Parvo in Dogs: The Virus You Need to Know About

Parvo in Dogs: The Virus You Need to Know About

DoggyNo pet owner wants their beloved furry friend to contract a potentially deadly disease; and even less so if that disease is preventable.

Parvovirus is not a new dog disease, but is one that is seeing a resurgence, especially in the Southern states where a new strain is thriving. Pet owners everywhere need to know about parvo in dogs and what they can do to protect their animals.

A Parvovirus Primer

Parvovirus is an infectious virus that can cause dogs to become very sick. When you hear about parvo in dogs, canine parvovirus in particular is the topic in discussion. Many species have a parvovirus (cats and humans included), however canine parvovirus traditionally only infects dogs.

When a dog is exposed to the virus, the virus invades the gastrointestinal tract and the bone marrow. Signs of a parvo infection include:

  • Lethargy
  • Decreased or absent appetite
  • Fever
  • Vomiting
  • Diarrhea (often severe with blood)

Dehydration from vomiting and diarrhea can be serious. Besides that, damaged intestines allow bacteria to leak into the bloodstream causing sepsis. Parvovirus also attacks the bone marrow, rendering the immune system less able to fight off the infection.

The virus is shed by infected dogs in their vomit and stool. It can remain on surfaces in the home or hospital, bowls, collars, leashes, or bedding. Outdoors the virus can live in the soil, resistant to heat, cold, and even drying.

A New Strain of Parvo in Dogs

Recently a new strain of parvovirus has emerged. Because of the environment in the southern half of the United States, this strain is thriving in states such as Arizona, Texas, California, and Florida.

Parvo 2c causes similar symptoms to traditional parvovirus, although it tends to be more intense. It is suspected that it may have an airborne transmission route as well as the traditional fecal-oral exposure. Parvo 2c is also able to infect cats as well as dogs.

How to Protect Your Pet

Fortunately, we do have some very effective ways to protect our pets against canine parvovirus. If you are a dog owner, it is more important than ever that you:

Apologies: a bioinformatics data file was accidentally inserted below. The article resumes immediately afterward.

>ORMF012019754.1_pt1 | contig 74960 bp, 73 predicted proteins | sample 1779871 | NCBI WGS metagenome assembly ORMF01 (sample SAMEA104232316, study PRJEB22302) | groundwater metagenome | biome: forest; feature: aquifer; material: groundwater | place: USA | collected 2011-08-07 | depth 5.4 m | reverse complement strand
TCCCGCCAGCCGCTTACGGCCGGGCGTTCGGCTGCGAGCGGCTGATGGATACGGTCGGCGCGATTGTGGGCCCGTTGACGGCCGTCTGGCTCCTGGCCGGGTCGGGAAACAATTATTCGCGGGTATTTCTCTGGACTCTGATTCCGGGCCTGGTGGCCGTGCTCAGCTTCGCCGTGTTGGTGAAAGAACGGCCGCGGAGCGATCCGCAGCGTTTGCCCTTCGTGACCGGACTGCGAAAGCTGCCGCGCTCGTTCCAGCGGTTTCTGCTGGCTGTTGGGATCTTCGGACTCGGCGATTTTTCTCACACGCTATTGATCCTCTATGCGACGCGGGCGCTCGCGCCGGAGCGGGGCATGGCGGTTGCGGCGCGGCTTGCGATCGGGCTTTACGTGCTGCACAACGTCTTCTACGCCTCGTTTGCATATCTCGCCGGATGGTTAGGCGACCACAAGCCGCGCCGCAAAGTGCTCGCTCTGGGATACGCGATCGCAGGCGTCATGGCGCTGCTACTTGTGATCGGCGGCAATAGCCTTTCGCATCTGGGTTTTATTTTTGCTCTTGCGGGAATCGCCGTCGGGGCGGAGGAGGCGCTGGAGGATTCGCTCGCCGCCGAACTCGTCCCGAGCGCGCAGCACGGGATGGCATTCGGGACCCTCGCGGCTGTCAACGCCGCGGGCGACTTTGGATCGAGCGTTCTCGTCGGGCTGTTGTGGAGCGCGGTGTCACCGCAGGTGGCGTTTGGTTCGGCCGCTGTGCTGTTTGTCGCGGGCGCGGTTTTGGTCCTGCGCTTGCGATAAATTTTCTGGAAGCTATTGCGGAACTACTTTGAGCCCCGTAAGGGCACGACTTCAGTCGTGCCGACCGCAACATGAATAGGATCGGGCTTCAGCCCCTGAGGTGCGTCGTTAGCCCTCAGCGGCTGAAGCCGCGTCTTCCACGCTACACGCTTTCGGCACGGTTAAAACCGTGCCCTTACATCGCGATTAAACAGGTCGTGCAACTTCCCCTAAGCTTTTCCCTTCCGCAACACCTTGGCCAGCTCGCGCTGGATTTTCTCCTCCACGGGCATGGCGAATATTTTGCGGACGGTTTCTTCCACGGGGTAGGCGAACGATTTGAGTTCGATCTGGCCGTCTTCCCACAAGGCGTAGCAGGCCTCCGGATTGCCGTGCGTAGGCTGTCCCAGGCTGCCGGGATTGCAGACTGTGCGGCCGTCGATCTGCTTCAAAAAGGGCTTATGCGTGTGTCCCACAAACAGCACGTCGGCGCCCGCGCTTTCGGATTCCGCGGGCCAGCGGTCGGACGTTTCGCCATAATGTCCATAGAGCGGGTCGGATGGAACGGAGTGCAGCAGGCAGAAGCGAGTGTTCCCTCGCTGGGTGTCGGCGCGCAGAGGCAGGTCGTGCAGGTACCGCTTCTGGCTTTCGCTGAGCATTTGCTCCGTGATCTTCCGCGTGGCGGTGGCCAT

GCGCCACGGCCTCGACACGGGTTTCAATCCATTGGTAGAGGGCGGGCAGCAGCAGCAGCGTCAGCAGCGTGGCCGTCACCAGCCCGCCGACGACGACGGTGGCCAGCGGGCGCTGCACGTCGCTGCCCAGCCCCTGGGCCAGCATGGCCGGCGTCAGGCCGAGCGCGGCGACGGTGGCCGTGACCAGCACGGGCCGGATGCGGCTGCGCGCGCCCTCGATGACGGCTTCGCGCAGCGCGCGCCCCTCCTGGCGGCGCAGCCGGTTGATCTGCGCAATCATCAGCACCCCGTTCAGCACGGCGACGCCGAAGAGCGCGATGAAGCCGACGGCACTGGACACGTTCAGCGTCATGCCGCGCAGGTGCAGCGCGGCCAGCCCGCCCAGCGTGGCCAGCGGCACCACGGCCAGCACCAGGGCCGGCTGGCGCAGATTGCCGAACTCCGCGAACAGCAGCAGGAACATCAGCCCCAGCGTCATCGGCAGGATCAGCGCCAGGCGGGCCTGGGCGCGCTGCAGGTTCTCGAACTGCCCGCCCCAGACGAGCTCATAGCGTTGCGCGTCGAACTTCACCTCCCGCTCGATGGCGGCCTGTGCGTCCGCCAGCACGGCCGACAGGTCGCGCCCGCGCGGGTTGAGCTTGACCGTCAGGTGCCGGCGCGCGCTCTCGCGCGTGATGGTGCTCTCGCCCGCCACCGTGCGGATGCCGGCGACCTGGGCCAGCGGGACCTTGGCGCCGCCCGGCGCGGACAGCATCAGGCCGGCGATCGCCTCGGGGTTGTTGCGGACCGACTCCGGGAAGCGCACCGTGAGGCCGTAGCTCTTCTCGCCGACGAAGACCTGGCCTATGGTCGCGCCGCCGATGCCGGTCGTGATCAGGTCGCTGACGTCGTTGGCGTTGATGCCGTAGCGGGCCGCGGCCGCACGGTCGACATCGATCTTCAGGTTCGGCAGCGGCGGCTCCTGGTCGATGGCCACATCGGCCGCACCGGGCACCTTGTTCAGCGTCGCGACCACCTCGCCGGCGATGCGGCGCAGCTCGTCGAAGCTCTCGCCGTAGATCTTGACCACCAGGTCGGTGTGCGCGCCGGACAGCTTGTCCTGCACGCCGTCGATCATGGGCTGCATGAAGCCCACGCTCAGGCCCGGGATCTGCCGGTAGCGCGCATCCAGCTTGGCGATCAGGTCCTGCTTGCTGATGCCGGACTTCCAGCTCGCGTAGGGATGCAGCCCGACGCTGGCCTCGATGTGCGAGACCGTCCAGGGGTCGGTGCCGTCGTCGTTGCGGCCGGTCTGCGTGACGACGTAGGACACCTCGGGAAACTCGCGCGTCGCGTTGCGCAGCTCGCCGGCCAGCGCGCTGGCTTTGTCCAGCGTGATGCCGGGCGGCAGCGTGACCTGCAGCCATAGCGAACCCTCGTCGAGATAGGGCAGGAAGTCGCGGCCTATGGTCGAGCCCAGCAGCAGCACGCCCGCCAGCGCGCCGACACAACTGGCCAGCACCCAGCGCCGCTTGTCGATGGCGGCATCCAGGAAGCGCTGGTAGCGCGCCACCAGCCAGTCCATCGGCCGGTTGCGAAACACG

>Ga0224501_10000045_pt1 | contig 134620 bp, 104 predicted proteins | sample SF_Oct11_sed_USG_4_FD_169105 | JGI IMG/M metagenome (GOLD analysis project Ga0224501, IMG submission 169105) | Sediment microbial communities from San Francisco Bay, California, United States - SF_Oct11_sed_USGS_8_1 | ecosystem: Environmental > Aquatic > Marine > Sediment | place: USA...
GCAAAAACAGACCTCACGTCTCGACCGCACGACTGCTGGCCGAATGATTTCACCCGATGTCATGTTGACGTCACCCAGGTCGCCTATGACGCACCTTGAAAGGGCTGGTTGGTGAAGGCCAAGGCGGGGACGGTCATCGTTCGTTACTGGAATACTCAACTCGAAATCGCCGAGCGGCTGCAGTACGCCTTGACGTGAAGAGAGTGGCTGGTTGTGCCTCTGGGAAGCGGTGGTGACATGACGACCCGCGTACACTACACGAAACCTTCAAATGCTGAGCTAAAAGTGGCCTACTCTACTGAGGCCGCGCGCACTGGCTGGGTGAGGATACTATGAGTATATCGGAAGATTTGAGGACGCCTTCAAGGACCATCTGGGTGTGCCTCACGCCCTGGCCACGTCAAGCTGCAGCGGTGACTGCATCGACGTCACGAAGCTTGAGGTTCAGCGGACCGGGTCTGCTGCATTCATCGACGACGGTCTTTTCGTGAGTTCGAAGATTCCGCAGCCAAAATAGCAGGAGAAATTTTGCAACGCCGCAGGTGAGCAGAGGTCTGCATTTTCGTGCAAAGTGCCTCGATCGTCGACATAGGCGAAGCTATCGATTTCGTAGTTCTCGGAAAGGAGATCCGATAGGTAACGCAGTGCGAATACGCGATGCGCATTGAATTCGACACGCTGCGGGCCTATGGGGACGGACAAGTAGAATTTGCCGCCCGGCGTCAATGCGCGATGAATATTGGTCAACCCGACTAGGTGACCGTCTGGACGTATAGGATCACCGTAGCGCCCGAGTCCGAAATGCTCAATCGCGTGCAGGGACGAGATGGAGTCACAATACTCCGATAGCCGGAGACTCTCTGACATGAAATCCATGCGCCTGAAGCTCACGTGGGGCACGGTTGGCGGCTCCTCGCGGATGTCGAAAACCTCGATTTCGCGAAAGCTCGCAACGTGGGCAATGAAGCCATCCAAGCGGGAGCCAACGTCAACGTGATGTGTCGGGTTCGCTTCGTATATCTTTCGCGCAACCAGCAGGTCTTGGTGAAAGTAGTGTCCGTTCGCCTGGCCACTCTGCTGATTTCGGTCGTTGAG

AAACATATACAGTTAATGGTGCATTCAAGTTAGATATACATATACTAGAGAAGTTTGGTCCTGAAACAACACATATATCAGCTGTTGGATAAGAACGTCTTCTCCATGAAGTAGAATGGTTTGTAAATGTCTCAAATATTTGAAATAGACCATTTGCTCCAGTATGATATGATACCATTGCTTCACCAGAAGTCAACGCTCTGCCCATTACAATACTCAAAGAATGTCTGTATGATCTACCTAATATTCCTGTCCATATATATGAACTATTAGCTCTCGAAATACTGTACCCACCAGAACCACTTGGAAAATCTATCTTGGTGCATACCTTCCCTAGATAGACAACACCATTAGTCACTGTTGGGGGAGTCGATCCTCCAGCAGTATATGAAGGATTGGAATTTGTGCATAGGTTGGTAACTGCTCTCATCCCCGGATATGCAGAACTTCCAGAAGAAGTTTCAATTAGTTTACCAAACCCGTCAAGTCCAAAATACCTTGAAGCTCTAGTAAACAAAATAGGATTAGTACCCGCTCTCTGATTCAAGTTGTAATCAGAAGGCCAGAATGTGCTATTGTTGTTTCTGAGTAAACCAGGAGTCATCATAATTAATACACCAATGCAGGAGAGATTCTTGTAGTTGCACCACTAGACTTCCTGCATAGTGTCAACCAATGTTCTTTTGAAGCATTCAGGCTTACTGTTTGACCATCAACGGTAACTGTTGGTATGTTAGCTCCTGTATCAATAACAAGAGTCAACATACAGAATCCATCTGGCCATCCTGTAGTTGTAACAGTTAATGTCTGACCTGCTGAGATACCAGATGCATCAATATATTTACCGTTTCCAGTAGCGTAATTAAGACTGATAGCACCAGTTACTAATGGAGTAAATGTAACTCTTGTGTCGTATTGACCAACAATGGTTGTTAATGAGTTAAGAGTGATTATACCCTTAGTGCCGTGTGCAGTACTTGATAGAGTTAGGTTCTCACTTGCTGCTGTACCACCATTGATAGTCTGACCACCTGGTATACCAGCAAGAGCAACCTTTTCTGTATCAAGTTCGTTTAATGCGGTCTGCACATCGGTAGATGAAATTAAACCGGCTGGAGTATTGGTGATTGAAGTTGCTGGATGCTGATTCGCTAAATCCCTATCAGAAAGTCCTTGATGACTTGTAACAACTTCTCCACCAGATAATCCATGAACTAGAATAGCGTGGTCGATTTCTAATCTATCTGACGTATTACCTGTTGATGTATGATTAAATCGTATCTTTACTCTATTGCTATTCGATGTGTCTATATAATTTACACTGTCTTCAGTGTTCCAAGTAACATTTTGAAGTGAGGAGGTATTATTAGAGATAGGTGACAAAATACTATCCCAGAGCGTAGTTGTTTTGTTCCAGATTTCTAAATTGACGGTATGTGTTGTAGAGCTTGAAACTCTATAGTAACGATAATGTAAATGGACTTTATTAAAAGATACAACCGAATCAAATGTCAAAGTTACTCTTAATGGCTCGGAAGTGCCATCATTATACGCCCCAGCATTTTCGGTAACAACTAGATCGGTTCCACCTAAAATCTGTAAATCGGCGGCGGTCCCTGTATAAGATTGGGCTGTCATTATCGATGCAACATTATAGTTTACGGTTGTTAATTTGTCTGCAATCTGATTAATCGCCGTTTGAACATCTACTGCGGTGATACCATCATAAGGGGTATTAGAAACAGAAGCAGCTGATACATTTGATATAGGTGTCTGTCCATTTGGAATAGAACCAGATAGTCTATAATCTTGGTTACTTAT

Keep your pet’s vaccinations current – We have a very effective vaccination that protects pets (dogs and cats alike) against parvovirus. Your pet’s distemper vaccine contains protective immunity against this devastating disease. While it is true a pet can contract parvo 2c even when vaccinated, being vaccinated decreases the severity of the disease. Be sure that your pet is up to date and has received all required vaccine boosters.

Avoid potential parvo havens – Places like dog parks and pet stores can house infectious virus’ without you even realizing it. Avoid places where dogs congregate, especially if you have a puppy who has not completed his or her vaccines or a dog that is immunocompromised.

Avoid being a fomite – A fomite is an object or substance that carrying infectious germs. You can be one if you are around a pet who is harboring a disease. If you are volunteering at the shelter or visiting a friend who has a sick pet, be sure to use good hygiene. Wash your hands and remove your clothes and shoes before interacting with your own pet.

Seek care if your pet is sick – If you feel that there is something wrong with your pet, don’t wait to seek veterinary care. Parvo in dogs is a very serious disease and many pets die without treatment. Early and aggressive care offers the best chance for a positive outcome.

Parvo is no fun any way you cut it, but with modern veterinary medicine we are able to save a great number of these pets and prevent many more from ever getting sick. If you have any questions or need to be sure that your pet’s vaccinations are up to date, please give us a call. We are always happy to help keep our patients healthier.

Share This Article

Schertz Animal Hospital

Since 1976, Schertz Animal Hospital has offered the greater San Antonio area outstanding pet care. Our state-of-the-art animal hospital in Schertz, TX compliments our stress-free handling and experienced veterinary staff. Make an appointment online or give us a call at (210) 659-0345 today!